of a rainbow
By Renu Warnasuriya
Small, colourful and extremely timid, they flutter away when you
move too close. Watching them requires both patience and vigilance.
But once spotted these creatures are a treat to the eye. Insignificant
as they sometimes seem, butterflies are an important part of Sri
Gehan de Silva Wijeyeratne, has not only the perseverance to track
these creatures but the skill to capture them on film. There are
242 species of butterflies in Sri Lanka, including Skippers.However
there is still no account of the exact number of endemic species."In
Sri Lanka we don't have a tradition of looking at the smaller animals,"
says Gehan explaining that, we are too engrossed with the leopards
and elephants to notice these small beings. He however feels that
the lack of vocabulary to identify individual species is also a
contributing factor. " The only way to refer to a butterfly
in Sinhala is to say samanalaya," says Gehan.
has published a number of booklets and other material on wildlife,
including birds, dragonflies and butterflies. His latest publication
is a colour poster of 57 species of butterflies in Sri Lanka. Photographed
under wild conditions, the poster is so far the only one of its
kind. Fortunately his hobby of wild life and photography fit in
well with his work as the CEO of Jetwing Eco Holidays.
interest in butterflies began while he was living in England, where
he was a member of the London Natural History Society and the London
Wildlife Trust. "Like their members I also began looking at
the smaller things," he says adding that they even examined
moths. Once he came back Gehan continued to study more on butterflies
He started photographing butterflies recently, though his interest
in photography goes way back to teenage days. " If they settle
on a flower and you move very carefully and slowly, you can get
close enough to get a shot," explained Gehan admitting however
that certain butterflies are indeed impossible to photograph.
far he has been able to capture around 90 species on film. "There
are some that I have not even seen," says Gehan adding that
some are also quite difficult to identify. Then Gehan turns to Michael
and Nancy van der Poorten, who according to him " really know
their Sri Lankan butterflies!" Certain species are confined
to particular areas of the country depending on their habitat requirements.
Ceylon Tiger and The Indian Red Admiral are found in the highlands
and Horton Plains is an ideal place to spot both these types. The
Soother Duffer on the other hand is most likely to be seen in rainforests
or thick forest areas like Morapitiya and Sinharaja. Some of the
more common butterflies found in the lowland areas include the Common
Tiger, the Plain Tiger, the Blueglass Tiger, the Three Spot Grass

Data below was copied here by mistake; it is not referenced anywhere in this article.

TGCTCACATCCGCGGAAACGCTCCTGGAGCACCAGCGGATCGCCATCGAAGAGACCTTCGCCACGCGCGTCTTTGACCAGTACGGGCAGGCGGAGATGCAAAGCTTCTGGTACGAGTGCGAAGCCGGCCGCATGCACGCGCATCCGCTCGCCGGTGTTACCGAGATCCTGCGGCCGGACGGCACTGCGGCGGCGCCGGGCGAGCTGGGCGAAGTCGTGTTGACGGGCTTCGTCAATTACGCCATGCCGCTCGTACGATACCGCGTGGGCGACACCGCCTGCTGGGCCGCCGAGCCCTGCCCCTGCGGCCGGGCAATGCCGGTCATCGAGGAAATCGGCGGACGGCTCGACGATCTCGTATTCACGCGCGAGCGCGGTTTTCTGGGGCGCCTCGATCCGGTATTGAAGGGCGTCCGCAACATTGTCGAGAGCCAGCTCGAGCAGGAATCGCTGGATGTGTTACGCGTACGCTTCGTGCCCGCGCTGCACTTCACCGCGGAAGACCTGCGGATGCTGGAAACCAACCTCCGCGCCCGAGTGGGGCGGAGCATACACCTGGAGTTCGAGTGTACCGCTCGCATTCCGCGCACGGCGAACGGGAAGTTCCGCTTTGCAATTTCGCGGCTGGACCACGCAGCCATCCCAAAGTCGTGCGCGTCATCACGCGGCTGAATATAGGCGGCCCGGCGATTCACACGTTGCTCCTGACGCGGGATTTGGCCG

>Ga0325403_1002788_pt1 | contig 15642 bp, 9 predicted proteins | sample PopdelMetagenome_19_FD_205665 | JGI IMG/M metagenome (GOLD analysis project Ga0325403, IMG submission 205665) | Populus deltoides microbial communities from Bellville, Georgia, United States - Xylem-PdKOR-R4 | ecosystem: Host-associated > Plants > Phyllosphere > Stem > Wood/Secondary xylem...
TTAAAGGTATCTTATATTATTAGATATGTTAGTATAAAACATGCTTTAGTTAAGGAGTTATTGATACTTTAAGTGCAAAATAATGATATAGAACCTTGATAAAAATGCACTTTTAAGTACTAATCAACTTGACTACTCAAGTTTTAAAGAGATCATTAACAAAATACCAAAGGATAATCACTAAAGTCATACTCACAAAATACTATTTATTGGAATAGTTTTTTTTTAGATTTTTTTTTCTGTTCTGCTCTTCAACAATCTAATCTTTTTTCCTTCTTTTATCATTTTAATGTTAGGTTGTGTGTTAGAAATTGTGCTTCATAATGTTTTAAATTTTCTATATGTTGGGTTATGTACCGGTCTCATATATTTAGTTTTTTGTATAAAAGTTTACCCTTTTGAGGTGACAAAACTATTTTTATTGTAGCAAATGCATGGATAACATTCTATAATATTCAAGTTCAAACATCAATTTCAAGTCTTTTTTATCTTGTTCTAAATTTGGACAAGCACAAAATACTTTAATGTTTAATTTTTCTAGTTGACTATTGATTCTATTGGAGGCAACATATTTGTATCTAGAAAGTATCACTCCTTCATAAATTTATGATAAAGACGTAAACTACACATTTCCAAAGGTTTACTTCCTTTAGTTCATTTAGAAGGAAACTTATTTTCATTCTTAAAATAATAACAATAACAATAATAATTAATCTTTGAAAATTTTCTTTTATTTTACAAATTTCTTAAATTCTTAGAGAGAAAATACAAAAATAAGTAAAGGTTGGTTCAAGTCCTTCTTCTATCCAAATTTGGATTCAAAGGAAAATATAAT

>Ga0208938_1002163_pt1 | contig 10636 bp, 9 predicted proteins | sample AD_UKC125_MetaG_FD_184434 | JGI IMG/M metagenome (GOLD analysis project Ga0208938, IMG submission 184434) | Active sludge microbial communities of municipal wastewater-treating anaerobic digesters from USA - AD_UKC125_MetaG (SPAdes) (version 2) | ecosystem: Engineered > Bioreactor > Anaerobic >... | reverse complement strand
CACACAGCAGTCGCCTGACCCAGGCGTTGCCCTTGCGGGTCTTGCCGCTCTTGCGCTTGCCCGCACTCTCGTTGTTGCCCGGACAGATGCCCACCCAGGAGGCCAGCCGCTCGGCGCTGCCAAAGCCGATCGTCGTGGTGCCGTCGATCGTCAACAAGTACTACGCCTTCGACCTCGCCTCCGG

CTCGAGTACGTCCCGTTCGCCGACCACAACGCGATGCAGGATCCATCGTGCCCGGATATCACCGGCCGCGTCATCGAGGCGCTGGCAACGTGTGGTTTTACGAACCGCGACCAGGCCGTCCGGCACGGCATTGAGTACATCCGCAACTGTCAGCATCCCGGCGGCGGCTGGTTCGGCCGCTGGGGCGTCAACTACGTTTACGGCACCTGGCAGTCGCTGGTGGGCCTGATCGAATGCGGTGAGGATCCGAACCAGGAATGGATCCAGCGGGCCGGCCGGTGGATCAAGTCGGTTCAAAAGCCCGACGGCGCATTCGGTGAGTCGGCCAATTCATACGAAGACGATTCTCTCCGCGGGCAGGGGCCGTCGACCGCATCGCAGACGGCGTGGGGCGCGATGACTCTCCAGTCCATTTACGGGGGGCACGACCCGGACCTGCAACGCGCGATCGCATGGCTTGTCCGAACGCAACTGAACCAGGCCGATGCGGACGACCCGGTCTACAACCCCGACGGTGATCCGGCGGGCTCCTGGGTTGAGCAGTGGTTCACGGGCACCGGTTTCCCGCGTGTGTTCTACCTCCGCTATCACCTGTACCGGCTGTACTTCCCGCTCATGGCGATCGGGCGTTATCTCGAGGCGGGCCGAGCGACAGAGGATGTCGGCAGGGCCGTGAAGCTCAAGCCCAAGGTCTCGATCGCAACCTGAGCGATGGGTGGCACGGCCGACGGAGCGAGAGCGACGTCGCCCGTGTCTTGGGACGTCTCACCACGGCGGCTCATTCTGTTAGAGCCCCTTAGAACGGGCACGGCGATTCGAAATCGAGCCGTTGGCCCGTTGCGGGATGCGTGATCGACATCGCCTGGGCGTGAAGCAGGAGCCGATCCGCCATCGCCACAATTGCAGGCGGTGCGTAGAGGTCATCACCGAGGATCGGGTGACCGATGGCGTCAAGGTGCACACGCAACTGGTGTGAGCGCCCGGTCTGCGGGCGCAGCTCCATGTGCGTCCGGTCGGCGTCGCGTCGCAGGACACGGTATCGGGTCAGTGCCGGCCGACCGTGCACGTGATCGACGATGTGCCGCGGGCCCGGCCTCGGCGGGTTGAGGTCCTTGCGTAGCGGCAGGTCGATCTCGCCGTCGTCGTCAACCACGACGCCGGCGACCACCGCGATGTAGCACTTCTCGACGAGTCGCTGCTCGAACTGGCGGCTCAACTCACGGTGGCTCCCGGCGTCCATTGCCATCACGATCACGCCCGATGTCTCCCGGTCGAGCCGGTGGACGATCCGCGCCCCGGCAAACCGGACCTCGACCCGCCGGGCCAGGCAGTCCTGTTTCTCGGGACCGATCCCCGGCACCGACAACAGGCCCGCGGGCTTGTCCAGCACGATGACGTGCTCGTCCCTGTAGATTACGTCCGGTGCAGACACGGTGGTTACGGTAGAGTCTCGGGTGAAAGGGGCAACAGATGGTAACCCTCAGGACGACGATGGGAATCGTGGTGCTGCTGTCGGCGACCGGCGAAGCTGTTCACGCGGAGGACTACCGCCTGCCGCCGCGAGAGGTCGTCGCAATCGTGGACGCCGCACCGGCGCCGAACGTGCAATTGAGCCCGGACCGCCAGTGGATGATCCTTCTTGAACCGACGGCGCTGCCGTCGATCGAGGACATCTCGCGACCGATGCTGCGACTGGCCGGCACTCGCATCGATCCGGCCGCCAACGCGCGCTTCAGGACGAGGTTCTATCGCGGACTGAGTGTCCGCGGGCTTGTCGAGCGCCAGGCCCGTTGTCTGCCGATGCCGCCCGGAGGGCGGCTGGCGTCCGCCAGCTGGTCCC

Yellow, the Common Indian Crow, the Grey Pansy, the Great Egg Fly,
the Common Sailor Torny Coster and the Dark Grass Blue. Gehan also
mentioned that certain butterflies like the Striped Pierrot are
generally confined to the Mannar area.
explained that butterfly watchers usually stick to the same places
as bird watchers mostly the rainforests and highlands. Wetlands
like Thalangama are also good butterfly spots. Gehan however mentioned
that you are more likely to find butterflies in areas where there
is less human habitation. Though they seem to be everywhere, Gehan
believes that the Sri Lankan butterflies are in fact threatened
by pollution and pesticides.The loss of their habitats, with deforestation
is also a problem.
there's much we can be done to save them. " People can start
butterfly friendly gardening," said Gehan explaining that it
is possible to attract around 15 to 20 kinds of colourful butterflies
even to a garden in Colombo provided that it has the right kind
of food plants. Native species of plants like Athhonda and Balunakuta,
rich in nectar could attract certain kinds of butterflies.
for instance attracts butterflies belonging to the Tiger family,
including the Common Tiger and the Plain Tiger while Balunakuta
attracts butterflies of the Yellows family. He also mentioned that
citrus plants attract butterflies of the Swallow Tail family. Though
considered 'weed species' these plants are extremely good for our
fluttery friends. 'Butterfly patches' popular in Europe, where people
separate a small area to grow these kinds of plants for the butterflies
are also a good method, he says adding that there are certain species
like the Common Barron who are attracted to rotting fruit!
Gehan's butterfly poster is now available at Jetwing House, 46/26
Navam Mawatha, Colombo 2, for Rs.300.